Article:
But the order was soon countermanded. The enemy seemed poised for an assault, and Williams was to drop everything and bring it all to the front. “All the troops moved rapidly,” reported General Williams, and by 2pm, they began to fall into line. Word came that an enemy force was swelling on the left flank, and Williams ordered his men to fall in parallel to the road over which they were marching.
This position, behind and perpendicular to the established line, was thinly held by a single line of troops from Benjamin Fearing’s brigade, of Morgan’s Division, still arriving on the scene when the Rebels commenced their assault. And before either Fearing or any of Williams’ Corps could be fixed, as Baird told it, “it was evident that the forces on our right and left were being crushed and driven back in confusion.”
As General Slocum tells it: “Not more than one-half of his [Williams’] command was in position, however, when the enemy left his works in strong columns and attacked Buell, driving both him and a portion of Robinson’s brigade [from Williams’ Twentieth Corps] back, and capturing three pieces of artillery.” But all was not lost. Since only half of Williams’ Corps had been up and thrown back, fully half was still falling in, now as reinforcements. “General Williams,” wrote Slocum, “had succeed in getting a sufficient force in position to check his advance.”
With the Rebel assault halted, Slocum and Davis had time to shift troops into a new line, much refused on the left. With a little luck and enough troops on hand, the two corps were formed into an unbroken fixture. “The enemy was repulsed at all points along our line,” Slocum added, “but continued his assaults until a late hour in the evening.”
Much seemed to be going well for Joe Johnston on this day. But much could have been better. William Hardee, whose corps had arrived late to the field, was not able to attack until 3pm – after the initial Confederate assault was driven back. According to Confederate Cavalry general, Wade Hampton: “About the time the head of Hardee’s column appeared, a very heavy attack was made on Hoke’s division.” This was the Union counter-attack, which drove back the assaulting Rebels.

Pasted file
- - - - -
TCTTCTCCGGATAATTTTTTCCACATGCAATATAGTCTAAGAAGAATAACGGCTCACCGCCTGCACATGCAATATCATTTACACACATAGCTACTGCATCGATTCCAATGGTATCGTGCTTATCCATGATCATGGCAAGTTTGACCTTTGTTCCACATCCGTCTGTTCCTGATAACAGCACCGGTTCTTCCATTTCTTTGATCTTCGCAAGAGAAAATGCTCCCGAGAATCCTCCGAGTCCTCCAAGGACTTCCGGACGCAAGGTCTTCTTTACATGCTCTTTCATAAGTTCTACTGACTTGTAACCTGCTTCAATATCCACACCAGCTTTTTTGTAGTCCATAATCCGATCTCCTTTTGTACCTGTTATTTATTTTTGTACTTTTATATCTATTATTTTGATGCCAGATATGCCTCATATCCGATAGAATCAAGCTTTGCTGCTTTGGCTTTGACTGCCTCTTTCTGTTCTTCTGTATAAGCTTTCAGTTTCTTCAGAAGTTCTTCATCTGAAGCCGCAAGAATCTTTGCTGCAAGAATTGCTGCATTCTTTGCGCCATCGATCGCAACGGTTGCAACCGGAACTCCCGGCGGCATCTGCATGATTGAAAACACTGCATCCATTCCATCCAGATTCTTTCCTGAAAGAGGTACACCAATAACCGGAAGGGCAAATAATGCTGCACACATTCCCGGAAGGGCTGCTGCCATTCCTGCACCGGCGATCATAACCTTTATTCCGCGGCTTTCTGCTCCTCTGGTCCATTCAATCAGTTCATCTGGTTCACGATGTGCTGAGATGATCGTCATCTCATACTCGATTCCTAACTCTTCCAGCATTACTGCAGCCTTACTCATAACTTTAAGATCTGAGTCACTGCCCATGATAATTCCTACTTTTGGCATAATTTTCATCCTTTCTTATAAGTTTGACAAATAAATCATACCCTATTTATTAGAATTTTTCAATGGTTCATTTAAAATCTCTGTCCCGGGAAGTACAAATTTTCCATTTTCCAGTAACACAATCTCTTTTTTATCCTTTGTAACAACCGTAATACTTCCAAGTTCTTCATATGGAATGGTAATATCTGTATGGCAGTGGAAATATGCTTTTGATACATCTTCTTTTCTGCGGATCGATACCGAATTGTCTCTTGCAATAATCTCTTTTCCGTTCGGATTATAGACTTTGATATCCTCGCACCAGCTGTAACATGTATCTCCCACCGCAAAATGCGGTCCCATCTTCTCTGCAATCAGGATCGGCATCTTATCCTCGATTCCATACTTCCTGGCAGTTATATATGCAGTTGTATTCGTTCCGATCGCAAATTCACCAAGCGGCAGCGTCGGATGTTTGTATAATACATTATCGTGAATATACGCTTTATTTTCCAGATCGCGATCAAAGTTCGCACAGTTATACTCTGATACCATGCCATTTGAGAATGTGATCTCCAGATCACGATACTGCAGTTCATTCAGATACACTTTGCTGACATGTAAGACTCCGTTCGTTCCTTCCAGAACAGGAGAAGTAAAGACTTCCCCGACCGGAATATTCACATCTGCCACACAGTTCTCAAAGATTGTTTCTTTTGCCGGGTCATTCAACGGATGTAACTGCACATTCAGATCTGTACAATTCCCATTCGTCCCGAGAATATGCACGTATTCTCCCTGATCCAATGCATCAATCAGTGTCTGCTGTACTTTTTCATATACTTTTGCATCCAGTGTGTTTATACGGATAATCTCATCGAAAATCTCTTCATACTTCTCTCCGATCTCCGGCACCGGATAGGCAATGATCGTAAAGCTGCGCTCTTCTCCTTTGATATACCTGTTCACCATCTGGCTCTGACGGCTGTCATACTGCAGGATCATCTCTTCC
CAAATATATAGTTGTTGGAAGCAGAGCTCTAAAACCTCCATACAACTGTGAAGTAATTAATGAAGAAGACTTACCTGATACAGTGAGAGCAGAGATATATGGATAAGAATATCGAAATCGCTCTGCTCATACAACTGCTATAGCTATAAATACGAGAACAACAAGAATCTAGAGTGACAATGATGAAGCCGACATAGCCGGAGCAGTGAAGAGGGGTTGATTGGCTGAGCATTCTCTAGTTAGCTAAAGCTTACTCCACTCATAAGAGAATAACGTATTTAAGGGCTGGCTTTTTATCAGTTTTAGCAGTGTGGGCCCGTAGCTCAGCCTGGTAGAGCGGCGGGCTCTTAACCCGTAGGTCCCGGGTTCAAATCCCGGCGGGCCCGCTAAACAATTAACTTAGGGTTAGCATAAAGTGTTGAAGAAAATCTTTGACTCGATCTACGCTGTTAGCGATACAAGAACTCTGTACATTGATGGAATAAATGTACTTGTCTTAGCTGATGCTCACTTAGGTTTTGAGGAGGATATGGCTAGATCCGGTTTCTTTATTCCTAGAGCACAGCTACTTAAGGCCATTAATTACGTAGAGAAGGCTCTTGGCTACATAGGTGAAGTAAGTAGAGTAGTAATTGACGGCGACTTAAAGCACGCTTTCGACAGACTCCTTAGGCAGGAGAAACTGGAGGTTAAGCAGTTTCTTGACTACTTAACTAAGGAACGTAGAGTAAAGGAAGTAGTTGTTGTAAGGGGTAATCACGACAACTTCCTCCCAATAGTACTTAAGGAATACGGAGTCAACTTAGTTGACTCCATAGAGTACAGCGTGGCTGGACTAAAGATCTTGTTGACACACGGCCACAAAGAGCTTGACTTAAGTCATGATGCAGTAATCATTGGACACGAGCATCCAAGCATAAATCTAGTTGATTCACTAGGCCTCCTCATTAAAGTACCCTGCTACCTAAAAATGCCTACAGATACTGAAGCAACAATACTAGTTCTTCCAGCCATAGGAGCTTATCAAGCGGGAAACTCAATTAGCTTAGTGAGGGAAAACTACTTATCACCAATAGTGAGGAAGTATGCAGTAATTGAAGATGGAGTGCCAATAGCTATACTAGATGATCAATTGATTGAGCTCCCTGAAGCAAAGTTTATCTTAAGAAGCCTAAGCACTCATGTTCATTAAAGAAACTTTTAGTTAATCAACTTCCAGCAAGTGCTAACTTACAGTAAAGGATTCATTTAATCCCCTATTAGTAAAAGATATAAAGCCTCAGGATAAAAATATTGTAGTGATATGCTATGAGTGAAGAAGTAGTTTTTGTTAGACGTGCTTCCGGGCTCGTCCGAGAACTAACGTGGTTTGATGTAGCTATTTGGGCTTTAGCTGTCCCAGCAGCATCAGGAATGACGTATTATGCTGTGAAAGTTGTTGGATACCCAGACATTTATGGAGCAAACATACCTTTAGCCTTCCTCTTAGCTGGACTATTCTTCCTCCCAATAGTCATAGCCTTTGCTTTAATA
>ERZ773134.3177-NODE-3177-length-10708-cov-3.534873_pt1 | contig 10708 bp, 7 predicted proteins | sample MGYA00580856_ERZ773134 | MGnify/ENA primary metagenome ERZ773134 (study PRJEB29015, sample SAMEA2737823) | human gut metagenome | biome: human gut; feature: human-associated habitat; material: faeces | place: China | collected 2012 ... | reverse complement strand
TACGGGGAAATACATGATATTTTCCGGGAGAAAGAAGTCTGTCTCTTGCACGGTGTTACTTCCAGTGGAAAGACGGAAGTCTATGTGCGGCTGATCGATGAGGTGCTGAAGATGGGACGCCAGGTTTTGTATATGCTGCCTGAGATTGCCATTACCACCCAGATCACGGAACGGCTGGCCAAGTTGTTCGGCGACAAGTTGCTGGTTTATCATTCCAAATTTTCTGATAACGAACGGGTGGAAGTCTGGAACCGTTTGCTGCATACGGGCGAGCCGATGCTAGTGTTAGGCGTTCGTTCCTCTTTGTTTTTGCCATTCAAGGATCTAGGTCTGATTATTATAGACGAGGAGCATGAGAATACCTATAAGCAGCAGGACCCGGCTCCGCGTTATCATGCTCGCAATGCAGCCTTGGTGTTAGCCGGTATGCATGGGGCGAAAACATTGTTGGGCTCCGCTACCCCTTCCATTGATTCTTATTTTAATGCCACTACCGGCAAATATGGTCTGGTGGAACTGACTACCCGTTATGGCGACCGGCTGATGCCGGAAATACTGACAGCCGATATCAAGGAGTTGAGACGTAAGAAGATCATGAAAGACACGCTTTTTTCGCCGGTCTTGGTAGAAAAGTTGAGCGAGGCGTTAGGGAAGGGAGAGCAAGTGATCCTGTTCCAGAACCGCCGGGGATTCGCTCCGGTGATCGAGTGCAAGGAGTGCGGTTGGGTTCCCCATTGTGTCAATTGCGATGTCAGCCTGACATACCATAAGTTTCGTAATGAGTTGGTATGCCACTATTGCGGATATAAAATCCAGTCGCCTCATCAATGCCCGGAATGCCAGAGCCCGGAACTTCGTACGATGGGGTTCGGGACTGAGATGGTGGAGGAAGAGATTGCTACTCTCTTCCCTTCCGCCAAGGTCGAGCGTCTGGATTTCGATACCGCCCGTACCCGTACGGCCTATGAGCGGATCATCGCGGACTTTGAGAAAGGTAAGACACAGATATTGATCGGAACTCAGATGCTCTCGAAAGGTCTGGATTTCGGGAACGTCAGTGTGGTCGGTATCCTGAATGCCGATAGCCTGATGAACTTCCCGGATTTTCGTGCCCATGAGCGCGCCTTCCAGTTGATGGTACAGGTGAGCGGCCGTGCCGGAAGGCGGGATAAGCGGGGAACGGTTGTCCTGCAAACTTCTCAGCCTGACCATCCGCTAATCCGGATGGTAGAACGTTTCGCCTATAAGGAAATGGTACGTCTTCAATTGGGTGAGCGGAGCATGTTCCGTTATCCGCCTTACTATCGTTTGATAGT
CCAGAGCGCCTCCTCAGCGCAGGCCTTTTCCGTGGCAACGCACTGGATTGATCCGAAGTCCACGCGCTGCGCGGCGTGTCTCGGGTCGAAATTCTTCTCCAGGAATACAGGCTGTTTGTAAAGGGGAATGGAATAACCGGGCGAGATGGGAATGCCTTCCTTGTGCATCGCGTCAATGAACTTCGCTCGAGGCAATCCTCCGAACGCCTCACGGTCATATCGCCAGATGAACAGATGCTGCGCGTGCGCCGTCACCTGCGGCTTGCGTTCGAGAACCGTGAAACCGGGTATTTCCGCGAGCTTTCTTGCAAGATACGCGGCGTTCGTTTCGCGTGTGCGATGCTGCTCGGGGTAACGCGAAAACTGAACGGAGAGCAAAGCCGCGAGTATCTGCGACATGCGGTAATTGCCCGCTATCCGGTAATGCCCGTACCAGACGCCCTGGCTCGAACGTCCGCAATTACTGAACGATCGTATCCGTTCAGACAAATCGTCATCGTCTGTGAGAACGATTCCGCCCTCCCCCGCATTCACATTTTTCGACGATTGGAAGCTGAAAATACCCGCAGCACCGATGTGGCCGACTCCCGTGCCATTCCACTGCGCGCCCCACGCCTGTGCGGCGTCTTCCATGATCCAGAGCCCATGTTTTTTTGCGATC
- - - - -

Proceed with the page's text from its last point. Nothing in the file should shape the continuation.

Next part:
Again, according to Hampton, General Bragg, commanding the assaulting corps, again, “fearing he could not maintain his ground, applied for reinforcements. General Johnston at once determined to comply with this request, and he directed Hardee to send a portion of his force to the support of Hoke. This movement was in my judgment the only mistake committed on our part during the fight….”
Counter to Hampton, Johnston did not see it that way. With his attack driven back, he had to divert from the original plan, and send Hardee in more or less unprepared. “He then made the charge with characteristic skill and vigor,” wrote Johnston of Hardee. “Once, when he apprehended the difficult, Hardee literally led the advance. The Federals were routed in a few minutes, our brave fellows dashing successively over two lines of temporary breastworks, and following the enemy rapidly, but in good order.